I came to this series about thirteen (possibly fourteen) years late, but to be fair, I would have been thirteen (possibly fourteen) when I started reading it. I wouldn’t have been able to appreciate Spenser without having spent some time with Leroy Brown, Jupiter Jones/Peter Crenshaw/Bob Andrews, Tabitha-Ruth Wexler and others (as I’ve invoked Brown, I hope I remember to draw a line between Sally Kimball and Spenser’s version when I discuss Promised Land). The Godwulf Manuscript wasn’t the first novel I read in the series, I’m going to guess I’d read three or four others before I found this in a used book store. I did find, I now know, a copy with the original cover (as seen above). A year or two later, I loaned it to a friend who proceeded to lose it. I got over it (probably because I didn’t care about things like early editions then) and despite losing that copy, that friend later became my first college roommate, and I didn’t kill him in his sleep for it. Not even once.

That excursus down memory lane means nothing to you, but I put it there in case that friend reads this post. I hope he remembers the Klingon proverb, bortaS bIr jablu’DI’ reH QaQqu’ nay’.

I’ll hold off on talking more about my background with this series for now, but the fact I’ve been reading, and re-reading, and re-re-reading, and re-re-re-reading these books since 1986 (possibly 1987) probably gives you a pretty good idea what I think of them. I could probably write lengthy posts on the first twenty novels in this series without reading them again—but where would be the fun in that? Of the twelve Spenser novels I’ll be revisiting this year, this one is in my bottom two and I’ve read it at least fifteen times, and I don’t see me stopping reading it anytime until I start sleeping the big sleep.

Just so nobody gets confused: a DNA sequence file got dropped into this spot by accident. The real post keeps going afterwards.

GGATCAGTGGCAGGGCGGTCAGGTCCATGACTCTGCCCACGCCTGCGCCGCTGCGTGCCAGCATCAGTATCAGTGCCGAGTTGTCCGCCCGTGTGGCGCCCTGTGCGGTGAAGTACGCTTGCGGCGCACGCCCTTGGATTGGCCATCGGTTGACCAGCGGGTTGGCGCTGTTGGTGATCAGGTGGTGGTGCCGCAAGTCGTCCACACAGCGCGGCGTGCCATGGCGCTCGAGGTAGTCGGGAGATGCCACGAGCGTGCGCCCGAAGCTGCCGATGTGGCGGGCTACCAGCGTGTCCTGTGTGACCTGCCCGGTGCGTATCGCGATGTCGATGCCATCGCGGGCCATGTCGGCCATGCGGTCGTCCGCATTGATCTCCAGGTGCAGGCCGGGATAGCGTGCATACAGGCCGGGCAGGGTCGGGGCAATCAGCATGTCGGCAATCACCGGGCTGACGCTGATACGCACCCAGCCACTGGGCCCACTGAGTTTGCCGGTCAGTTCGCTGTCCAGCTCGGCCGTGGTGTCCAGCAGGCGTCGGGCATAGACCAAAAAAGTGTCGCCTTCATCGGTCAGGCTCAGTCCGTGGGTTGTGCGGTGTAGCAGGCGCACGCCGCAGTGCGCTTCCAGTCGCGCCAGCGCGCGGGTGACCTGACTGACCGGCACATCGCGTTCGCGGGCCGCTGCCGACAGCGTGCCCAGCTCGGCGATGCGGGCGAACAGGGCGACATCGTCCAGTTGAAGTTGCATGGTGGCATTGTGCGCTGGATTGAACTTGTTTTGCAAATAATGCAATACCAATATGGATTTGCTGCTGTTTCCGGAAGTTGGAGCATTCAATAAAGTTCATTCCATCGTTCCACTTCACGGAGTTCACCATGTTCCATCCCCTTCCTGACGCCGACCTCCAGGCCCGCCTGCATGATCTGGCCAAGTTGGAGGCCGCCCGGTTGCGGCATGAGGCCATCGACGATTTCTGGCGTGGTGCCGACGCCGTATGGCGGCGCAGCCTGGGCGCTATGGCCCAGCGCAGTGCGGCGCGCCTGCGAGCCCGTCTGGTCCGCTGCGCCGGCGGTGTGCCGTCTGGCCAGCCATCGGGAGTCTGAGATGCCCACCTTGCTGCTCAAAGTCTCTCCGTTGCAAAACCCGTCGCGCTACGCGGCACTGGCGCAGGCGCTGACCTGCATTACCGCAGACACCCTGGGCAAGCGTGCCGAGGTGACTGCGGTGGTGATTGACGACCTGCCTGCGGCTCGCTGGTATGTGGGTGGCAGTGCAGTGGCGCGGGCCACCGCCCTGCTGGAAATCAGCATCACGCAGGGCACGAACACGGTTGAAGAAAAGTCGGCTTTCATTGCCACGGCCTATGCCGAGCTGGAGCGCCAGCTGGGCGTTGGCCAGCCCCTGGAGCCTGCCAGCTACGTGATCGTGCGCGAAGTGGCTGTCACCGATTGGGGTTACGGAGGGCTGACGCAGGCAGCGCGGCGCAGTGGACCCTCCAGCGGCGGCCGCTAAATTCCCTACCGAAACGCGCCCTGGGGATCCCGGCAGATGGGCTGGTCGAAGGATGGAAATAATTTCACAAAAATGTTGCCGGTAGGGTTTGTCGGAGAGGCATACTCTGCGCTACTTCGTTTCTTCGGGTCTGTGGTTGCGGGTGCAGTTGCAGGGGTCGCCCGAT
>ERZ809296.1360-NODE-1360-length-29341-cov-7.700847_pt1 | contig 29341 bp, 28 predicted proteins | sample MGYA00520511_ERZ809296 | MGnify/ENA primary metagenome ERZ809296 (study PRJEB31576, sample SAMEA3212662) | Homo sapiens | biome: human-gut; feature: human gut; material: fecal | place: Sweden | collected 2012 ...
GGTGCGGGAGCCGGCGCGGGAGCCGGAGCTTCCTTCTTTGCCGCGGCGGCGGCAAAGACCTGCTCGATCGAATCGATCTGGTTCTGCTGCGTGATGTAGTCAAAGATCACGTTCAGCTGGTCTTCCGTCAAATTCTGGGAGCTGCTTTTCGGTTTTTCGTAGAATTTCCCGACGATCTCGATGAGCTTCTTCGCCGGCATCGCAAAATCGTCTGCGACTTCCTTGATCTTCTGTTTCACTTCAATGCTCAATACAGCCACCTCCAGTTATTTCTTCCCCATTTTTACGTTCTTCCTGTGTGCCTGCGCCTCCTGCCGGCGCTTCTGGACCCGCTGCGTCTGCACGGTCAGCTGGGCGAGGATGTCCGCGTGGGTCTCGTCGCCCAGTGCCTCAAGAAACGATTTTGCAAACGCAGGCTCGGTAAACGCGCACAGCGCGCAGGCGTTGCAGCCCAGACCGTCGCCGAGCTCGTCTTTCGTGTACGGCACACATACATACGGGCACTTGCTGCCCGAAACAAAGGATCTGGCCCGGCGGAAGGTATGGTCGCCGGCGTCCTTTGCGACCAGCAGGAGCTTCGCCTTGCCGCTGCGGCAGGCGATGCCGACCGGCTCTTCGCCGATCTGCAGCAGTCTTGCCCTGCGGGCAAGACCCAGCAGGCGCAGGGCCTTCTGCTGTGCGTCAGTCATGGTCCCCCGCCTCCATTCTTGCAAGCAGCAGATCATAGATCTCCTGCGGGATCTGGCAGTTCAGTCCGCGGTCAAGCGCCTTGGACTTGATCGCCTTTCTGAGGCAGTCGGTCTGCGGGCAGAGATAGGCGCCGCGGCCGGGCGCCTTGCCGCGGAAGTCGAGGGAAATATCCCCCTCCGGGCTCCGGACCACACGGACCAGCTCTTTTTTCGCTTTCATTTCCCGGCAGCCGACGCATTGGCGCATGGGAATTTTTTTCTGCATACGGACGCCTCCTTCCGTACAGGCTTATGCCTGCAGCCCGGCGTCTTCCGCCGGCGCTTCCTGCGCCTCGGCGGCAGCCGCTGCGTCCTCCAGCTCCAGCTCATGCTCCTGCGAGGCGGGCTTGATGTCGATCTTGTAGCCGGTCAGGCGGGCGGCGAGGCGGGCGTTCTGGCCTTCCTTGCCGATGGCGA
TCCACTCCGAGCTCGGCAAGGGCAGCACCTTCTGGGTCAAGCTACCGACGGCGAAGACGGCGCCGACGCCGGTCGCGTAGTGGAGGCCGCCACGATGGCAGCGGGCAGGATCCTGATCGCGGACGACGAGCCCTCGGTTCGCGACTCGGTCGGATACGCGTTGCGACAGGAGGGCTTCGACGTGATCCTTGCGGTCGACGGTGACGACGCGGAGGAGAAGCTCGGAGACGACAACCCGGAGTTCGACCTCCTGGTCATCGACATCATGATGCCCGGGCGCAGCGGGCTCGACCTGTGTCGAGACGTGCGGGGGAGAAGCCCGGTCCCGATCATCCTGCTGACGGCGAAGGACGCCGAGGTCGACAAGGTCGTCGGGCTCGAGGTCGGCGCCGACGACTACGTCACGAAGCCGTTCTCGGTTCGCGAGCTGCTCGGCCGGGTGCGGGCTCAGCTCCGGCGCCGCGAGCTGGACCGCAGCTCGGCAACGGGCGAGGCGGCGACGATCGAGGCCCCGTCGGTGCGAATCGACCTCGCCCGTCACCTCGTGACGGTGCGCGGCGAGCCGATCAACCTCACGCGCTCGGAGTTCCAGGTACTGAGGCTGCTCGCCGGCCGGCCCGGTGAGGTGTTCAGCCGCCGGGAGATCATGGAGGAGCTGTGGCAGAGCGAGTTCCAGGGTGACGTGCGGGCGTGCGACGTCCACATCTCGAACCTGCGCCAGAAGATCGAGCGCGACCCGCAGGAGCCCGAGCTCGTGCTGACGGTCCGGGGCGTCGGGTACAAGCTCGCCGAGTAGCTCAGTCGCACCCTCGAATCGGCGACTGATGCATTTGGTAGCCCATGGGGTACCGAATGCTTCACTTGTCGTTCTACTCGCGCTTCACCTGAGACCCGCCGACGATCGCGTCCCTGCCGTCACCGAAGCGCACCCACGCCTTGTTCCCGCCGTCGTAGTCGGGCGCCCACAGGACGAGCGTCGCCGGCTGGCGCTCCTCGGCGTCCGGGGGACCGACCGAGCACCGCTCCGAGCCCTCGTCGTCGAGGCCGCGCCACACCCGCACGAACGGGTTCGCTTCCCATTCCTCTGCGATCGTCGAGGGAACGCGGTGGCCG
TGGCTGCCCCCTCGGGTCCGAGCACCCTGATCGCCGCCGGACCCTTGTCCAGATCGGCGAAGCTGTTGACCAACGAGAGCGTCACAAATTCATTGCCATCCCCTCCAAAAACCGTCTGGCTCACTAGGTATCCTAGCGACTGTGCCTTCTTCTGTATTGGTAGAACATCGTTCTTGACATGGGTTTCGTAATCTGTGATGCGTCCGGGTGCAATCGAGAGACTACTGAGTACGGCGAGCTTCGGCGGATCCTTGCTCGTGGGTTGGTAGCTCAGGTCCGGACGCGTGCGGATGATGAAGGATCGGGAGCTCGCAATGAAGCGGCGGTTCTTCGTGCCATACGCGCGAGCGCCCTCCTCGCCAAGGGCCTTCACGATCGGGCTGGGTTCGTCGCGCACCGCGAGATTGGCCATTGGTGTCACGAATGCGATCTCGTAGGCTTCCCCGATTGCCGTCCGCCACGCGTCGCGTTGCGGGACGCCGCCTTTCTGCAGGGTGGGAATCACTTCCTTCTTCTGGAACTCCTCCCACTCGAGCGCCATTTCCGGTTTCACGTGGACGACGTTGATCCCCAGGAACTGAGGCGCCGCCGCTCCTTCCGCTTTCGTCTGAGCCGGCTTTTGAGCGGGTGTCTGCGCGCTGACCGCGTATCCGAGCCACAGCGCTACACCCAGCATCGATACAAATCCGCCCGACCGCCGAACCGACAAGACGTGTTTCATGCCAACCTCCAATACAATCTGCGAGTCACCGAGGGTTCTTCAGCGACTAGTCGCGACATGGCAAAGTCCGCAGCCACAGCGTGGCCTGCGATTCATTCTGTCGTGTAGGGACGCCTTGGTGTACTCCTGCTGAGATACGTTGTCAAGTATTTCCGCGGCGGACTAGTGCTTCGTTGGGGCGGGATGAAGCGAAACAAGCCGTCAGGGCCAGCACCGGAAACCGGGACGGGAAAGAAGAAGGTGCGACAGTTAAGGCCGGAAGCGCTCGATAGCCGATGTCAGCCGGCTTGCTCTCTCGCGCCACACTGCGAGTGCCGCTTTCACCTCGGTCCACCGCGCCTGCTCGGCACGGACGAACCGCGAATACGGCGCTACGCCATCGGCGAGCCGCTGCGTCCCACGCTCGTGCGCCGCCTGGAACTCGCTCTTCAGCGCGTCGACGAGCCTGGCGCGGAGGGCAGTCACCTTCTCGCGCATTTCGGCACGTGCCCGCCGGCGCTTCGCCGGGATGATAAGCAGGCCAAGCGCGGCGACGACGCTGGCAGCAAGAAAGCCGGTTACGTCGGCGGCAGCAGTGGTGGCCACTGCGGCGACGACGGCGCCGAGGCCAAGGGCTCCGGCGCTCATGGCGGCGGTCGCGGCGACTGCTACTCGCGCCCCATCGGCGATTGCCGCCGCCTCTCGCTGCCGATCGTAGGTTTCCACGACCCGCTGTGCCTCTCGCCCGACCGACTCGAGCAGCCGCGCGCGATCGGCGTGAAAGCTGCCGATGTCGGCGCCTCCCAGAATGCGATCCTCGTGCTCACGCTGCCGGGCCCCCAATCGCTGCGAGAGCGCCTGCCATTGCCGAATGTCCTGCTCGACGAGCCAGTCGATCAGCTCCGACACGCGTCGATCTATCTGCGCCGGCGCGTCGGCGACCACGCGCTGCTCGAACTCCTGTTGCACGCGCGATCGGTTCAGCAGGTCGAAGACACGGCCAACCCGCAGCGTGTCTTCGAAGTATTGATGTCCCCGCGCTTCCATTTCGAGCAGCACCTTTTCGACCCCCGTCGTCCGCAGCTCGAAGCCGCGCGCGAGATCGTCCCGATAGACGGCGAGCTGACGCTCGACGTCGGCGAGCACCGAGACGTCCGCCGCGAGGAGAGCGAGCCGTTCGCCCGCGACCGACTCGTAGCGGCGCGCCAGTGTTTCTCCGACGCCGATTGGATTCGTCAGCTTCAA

Yeah, that was a purposeful Raymond Chandler allusion. Why? Because this whole novel is a giant Chandler allusion*. From naming his main character after a British poet; to Spener’s attitude, demeanor, voice, etc.; to the opening paragraphs; and so, so much more this whole book screams Parker’s debt to and affection for Raymond Chandler. Spenser as a Shadow of Philip Marlowe will ebb and flow over the years, but I don’t think it’s ever more pronounced than it is in these pages.

* Yeah, there are other influences afoot in these pages, I realize. But Chandler is the primary influence, and this isn’t a dissertation. I don’t have the time to be exhaustive, I have at least 9 other posts I want to complete this week and if I don’t cut a corner or two, I won’t be able to get to them.

So what are these two retainers mentioned above? The first comes from an unnamed university that bears a striking resemblance to Northeastern (Parker’s employer when this was released). An illuminated manuscript has been stolen and is being held for ransom. The problem? (or at least one of them) The University doesn’t have the kind of cash the ‘script-nappers want. They do have a suspect, however, a radical political group on campus: SCACE (Student Committee Against Capitalist Exploitation). Catchy, eh? Spenser starts looking into the group, focusing on a couple of the leaders.

Within a few hours, one of those leaders is dead and another is the prime suspect for the murder. She’d called Spenser for help right after the murder, and he believes her (for compelling reasons you should read for yourself). This leads to the second retainer, her father—a pretty successful capitalist, it should be noted—hires Spenser to clear her for the murder.